Published: September 5, 2013 by the Central Office
Contact(s): Ken Johnson, DNR, 608-264-6278; Steve Galarneau, director, DNR Office of the Great Lakes, 608-266-1956
MILWAUKEE - Successful clean ups along the Sheboygan River and the Kinnickinnic River and Wisconsin's innovative phosphorus reduction strategy will be in the spotlight Sept. 9-12 as Milwaukee hosts Great Lakes Week.
Hundreds of government representatives, industry leaders, tribal members, academics, environmental consultants and activists will gather to take stock of the overall health of the Great Lakes, celebrate progress, and set priorities for action and scientific research on challenges ranging from low water levels and excessive phosphorus to invasive species and adapting to impacts from climate change.
"A lot of the players and movers and shakers in the Great Lakes are converging on Milwaukee," says Ken Johnson, who leads the Department of Natural Resources water programs and plays a leading role in Great Lakes Week.
Johnson chairs the Great Lakes Commission, the interstate compact agency that promotes the integrated and comprehensive development, use and conservation of water and related natural resources of the Great Lakes basin and St. Lawrence River.
"It's a chance to highlight the good things happening in Wisconsin and more broadly, to highlight the good things happening across the Great Lakes region."
Johnson says the participants in Great Lakes Week also will address the work that remains to help clean up and protect basin waters and habitat to the benefit of people, the environment and the economy in the region.
The Great Lakes Commission Johnson chairs is just one of the key regional or binational groups to meet during the week; the Great Lakes Commission International Joint Commission, the U.S. Environmental Protection Agency, the U.S. Areas of Concern Program, the Great Lakes Commission and The Healing Our WatersŪ - Great Lakes Coalition. Environment Canada, as well as the Council of Great Lakes Industries, the Great Lakes-St. Lawrence Cities Initiative and the newly organized Council of the Great Lakes Region, also have meetings scheduled.
DNR Secretary Cathy Stepp will speak Tuesday, Sept. 10, at 10 a.m. at the Healing Our WatersŪ- Great Lakes Coalition conference at the Hilton Milwaukee City Center.
To provide a guide to the week's activities and opportunities for the public to get involved, DNR has created a special feature page with key links and streaming video of the events provided through Detroit Public TV and Milwaukee Public TV starting Sept. 9.
Historic federal investment in region paying off
Much of the focus during Great Lakes Week will be on projects started or accelerated with the help of the Great Lakes Restoration Initiative, the largest investment in the Great Lakes in two decades, Johnson says. Altogether, Congress allocated $475 million in the first year of GLRI and an additional $300 million in each of the following two years for projects addressing toxic substances; invasive species; nonpoint source pollution; habitat protection and restoration; or accountability, monitoring, evaluation, communication and partnership building.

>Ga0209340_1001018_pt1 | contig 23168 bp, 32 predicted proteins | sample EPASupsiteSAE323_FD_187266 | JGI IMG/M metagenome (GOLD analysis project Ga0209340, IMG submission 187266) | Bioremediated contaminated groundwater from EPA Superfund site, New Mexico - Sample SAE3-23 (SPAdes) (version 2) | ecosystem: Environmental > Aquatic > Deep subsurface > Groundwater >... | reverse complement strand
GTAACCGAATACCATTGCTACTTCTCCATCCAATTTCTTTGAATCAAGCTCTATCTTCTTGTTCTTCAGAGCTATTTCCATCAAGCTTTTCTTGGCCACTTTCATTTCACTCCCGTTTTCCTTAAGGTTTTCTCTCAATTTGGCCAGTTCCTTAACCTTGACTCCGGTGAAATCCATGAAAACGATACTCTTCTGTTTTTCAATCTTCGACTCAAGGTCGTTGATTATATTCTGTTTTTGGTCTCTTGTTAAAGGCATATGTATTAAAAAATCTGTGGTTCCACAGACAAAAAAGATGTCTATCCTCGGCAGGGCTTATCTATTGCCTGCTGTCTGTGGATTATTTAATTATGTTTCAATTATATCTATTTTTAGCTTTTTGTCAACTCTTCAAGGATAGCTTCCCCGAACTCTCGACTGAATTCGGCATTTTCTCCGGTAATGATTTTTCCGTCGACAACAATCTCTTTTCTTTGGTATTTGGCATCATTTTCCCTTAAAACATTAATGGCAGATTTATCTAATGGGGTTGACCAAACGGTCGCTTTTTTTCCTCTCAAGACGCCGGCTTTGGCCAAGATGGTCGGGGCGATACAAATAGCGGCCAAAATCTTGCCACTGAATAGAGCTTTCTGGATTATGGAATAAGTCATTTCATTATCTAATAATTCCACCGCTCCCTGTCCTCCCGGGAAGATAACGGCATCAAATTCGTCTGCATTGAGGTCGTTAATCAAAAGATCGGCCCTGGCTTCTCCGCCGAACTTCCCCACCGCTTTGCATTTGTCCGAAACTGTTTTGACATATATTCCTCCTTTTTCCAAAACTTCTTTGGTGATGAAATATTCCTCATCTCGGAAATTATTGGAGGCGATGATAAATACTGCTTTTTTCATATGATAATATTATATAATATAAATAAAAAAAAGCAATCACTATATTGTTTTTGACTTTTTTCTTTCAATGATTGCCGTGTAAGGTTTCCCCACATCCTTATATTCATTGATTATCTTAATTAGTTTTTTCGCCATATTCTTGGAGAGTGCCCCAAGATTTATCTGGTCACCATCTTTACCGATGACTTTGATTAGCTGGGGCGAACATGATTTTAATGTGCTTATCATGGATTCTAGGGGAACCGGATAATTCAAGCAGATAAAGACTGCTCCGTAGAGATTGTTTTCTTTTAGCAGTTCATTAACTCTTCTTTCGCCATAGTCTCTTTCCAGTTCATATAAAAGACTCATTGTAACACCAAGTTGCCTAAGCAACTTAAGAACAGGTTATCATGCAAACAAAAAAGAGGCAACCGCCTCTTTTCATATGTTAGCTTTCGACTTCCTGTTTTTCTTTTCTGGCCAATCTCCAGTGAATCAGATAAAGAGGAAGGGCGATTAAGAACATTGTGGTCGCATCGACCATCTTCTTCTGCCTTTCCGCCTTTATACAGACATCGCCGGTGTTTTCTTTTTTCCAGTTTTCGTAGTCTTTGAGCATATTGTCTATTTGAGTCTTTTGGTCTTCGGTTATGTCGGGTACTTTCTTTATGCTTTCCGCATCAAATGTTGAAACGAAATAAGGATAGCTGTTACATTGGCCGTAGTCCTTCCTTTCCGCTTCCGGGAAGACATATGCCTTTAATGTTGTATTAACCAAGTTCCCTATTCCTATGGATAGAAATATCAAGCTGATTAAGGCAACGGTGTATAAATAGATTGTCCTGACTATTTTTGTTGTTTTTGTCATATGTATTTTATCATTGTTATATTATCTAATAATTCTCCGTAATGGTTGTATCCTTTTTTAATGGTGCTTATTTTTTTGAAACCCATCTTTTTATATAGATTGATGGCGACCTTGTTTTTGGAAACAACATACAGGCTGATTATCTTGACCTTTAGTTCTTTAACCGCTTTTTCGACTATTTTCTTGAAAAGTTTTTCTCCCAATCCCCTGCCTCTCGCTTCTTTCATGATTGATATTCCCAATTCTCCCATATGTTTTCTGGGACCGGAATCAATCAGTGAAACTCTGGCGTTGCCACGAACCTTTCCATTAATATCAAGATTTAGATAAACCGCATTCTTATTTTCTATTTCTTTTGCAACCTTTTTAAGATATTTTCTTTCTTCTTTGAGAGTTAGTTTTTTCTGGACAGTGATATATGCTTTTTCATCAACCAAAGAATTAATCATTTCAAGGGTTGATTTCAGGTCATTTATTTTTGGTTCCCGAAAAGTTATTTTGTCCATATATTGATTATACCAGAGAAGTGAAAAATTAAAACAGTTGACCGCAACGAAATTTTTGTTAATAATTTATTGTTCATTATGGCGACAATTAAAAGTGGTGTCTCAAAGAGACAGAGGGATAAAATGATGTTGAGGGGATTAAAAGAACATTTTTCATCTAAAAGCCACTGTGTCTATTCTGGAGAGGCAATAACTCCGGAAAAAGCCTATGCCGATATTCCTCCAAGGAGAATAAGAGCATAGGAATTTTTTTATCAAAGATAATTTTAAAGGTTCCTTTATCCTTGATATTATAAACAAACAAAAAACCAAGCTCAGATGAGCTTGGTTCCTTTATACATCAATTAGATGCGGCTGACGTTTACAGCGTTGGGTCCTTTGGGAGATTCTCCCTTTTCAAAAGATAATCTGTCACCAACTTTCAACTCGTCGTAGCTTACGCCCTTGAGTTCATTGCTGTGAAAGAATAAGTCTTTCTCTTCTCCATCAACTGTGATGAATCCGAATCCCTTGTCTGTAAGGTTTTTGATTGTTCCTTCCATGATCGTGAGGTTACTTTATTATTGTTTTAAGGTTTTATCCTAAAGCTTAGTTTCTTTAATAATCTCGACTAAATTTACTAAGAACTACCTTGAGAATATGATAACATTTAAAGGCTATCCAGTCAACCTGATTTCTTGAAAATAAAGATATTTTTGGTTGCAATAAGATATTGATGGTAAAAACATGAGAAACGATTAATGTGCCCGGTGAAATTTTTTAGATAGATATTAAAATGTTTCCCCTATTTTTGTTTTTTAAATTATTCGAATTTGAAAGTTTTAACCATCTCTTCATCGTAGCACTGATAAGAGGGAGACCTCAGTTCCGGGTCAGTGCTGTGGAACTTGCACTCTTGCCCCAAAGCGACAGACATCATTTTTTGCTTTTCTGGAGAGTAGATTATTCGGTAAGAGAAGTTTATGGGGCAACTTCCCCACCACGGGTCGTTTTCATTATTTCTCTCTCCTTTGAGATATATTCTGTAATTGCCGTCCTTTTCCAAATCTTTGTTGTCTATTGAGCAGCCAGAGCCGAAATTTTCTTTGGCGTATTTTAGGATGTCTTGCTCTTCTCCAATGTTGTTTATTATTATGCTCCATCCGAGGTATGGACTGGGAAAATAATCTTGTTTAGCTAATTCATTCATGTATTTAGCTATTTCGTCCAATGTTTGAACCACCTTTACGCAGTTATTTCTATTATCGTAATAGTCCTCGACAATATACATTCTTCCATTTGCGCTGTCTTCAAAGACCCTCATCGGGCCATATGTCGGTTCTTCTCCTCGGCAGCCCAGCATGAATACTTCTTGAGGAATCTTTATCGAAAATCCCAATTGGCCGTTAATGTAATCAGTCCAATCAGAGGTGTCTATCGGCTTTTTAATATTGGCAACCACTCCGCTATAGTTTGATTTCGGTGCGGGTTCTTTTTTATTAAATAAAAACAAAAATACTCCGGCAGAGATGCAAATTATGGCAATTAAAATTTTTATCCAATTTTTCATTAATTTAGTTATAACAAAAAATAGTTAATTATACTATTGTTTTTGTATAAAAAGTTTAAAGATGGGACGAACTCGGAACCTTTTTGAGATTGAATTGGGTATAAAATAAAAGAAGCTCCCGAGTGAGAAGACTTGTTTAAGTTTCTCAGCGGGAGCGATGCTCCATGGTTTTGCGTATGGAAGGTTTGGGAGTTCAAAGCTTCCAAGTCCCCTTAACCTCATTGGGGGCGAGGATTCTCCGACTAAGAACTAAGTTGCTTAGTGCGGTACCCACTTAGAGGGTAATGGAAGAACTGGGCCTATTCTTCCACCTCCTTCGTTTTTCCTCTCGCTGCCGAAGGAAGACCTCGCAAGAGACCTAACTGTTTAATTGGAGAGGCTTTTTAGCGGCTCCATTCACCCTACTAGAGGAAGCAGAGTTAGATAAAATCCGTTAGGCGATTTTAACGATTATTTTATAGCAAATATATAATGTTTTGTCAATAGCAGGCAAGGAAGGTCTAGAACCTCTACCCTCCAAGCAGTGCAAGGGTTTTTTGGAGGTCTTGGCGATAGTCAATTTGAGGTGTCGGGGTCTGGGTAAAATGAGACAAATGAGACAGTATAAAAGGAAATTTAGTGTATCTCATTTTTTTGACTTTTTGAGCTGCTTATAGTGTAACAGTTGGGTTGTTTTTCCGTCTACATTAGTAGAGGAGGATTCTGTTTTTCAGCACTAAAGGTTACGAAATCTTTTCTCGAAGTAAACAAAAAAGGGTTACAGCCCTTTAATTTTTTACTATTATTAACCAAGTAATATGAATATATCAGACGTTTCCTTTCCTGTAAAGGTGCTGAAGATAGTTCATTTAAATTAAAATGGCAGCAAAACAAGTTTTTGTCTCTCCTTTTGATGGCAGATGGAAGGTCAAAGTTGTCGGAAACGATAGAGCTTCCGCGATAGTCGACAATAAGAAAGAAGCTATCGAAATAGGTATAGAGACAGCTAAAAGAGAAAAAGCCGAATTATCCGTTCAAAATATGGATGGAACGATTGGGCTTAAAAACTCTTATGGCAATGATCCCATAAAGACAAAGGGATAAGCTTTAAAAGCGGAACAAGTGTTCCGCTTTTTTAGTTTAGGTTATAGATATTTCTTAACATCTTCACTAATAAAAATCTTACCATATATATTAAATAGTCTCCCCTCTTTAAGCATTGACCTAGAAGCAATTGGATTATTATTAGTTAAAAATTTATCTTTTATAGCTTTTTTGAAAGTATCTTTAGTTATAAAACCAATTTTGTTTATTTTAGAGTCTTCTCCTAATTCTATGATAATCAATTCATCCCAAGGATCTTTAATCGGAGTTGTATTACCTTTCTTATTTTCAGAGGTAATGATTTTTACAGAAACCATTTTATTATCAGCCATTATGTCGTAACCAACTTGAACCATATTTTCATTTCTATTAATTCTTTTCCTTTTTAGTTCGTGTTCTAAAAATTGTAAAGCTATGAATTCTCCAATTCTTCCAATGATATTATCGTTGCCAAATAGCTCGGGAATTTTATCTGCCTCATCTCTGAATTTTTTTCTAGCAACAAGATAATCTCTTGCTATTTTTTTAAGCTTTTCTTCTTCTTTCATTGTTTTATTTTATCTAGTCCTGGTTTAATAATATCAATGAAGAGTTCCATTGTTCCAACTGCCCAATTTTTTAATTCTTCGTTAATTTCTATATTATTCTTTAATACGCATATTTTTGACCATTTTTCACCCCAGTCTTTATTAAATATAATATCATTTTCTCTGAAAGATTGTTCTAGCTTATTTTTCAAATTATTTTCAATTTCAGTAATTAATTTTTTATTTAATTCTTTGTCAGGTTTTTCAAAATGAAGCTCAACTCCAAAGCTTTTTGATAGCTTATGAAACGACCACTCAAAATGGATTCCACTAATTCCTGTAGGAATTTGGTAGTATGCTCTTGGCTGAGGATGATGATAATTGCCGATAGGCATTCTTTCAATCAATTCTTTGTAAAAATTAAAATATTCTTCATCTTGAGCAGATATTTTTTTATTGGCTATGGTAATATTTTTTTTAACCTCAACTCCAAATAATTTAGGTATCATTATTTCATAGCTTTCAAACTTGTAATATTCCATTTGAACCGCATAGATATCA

"The Great Lakes Restoration Initiative has allowed us to get things done that otherwise never would have happened," Johnson says.
In Wisconsin, local governments, nonprofit organizations, University of Wisconsin System researchers, DNR and others have received nearly $180 million in federal GLRI funds for more than 180 protection, restoration, and sediment cleanup projects.
In fact, Great Lakes Week begins with a Sept. 8 tour of the Sheboygan River Area of Concern, where GLRI funding enabled federal, state and local partners to accelerate work on cleaning up contaminated sediments from the lower Sheboygan River. The work removed more than 400,000 cubic yards of contaminated sediment from the river, implemented habitat projects and assessed river conditions.
"We've applied to remove a Beneficial Use Impairment, getting us one step closer to removing Sheboygan from the list of waters with the most severe historic pollution problems," Johnson says.
Benefits expected from the cleanup include improved habitat for migrating birds and fish such as bass and northern pike, deeper channels for boats, and, over time, declining levels of environmental contaminants in the fish and other species. Fishing, boating and other recreation will benefit from these improvements, which in turn will help spur economic development along the area, Johnson says.
Other Wisconsin cleanup efforts that will be highlighted during Great Lakes Week include the successful contamination removal project on the Kinnickinnic River, which has helped spur local efforts to upgrade and redevelop adjacent buildings, and a variety of projects all along the Milwaukee River.
The state's phosphorus efforts will also be highlighted during Great Lakes, in sessions including a Sept. 9 presentation by DNR Deputy Water Division Administrator Russ Rasmussen to highlight some of the innovative approaches underway in Wisconsin to reduce the amount of phosphorus that enters lakes and rivers from wastewater treatment plants and from farms and urban areas.
Other sessions or tours during the conference will allow participants to see for themselves a cleaned up, economically and environmentally revitalized corridor along Milwaukee's Menomonee Valley and the DNR streamside sturgeon rearing facility where DNR and volunteers with the Riveredge Nature Center have successfully been raising and releasing lake sturgeon into the river.